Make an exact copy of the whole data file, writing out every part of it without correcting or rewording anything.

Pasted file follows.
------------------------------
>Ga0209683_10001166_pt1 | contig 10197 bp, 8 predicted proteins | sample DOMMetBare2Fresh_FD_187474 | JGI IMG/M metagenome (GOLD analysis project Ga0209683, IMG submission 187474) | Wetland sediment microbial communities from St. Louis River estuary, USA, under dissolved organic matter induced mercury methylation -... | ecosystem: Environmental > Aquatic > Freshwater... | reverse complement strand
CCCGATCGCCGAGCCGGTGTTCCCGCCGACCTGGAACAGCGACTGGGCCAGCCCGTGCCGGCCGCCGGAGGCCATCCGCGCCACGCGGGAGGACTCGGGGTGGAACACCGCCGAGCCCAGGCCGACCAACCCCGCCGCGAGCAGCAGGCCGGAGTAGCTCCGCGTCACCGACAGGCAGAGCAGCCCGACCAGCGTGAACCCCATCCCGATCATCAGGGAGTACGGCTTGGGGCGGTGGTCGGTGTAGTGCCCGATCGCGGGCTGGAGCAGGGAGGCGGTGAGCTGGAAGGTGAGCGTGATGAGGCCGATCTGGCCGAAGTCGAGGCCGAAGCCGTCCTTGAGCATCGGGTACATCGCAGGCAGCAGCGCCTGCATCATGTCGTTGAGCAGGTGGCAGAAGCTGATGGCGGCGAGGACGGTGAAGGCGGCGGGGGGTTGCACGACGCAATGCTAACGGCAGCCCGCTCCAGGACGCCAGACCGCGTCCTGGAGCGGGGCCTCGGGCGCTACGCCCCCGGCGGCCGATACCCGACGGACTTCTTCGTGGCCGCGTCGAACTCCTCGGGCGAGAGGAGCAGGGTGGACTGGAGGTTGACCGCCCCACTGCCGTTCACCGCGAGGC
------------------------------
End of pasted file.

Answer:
>Ga0209683_10001166_pt1 | contig 10197 bp, 8 predicted proteins | sample DOMMetBare2Fresh_FD_187474 | JGI IMG/M metagenome (GOLD analysis project Ga0209683, IMG submission 187474) | Wetland sediment microbial communities from St. Louis River estuary, USA, under dissolved organic matter induced mercury methylation -... | ecosystem: Environmental > Aquatic > Freshwater... | reverse complement strand
CCCGATCGCCGAGCCGGTGTTCCCGCCGACCTGGAACAGCGACTGGGCCAGCCCGTGCCGGCCGCCGGAGGCCATCCGCGCCACGCGGGAGGACTCGGGGTGGAACACCGCCGAGCCCAGGCCGACCAACCCCGCCGCGAGCAGCAGGCCGGAGTAGCTCCGCGTCACCGACAGGCAGAGCAGCCCGACCAGCGTGAACCCCATCCCGATCATCAGGGAGTACGGCTTGGGGCGGTGGTCGGTGTAGTGCCCGATCGCGGGCTGGAGCAGGGAGGCGGTGAGCTGGAAGGTGAGCGTGATGAGGCCGATCTGGCCGAAGTCGAGGCCGAAGCCGTCCTTGAGCATCGGGTACATCGCAGGCAGCAGCGCCTGCATCATGTCGTTGAGCAGGTGGCAGAAGCTGATGGCGGCGAGGACGGTGAAGGCGGCGGGGGGTTGCACGACGCAATGCTAACGGCAGCCCGCTCCAGGACGCCAGACCGCGTCCTGGAGCGGGGCCTCGGGCGCTACGCCCCCGGCGGCCGATACCCGACGGACTTCTTCGTGGCCGCGTCGAACTCCTCGGGCGAGAGGAGCAGGGTGGACTGGAGGTTGACCGCCCCACTGCCGTTCACCGCGAGGC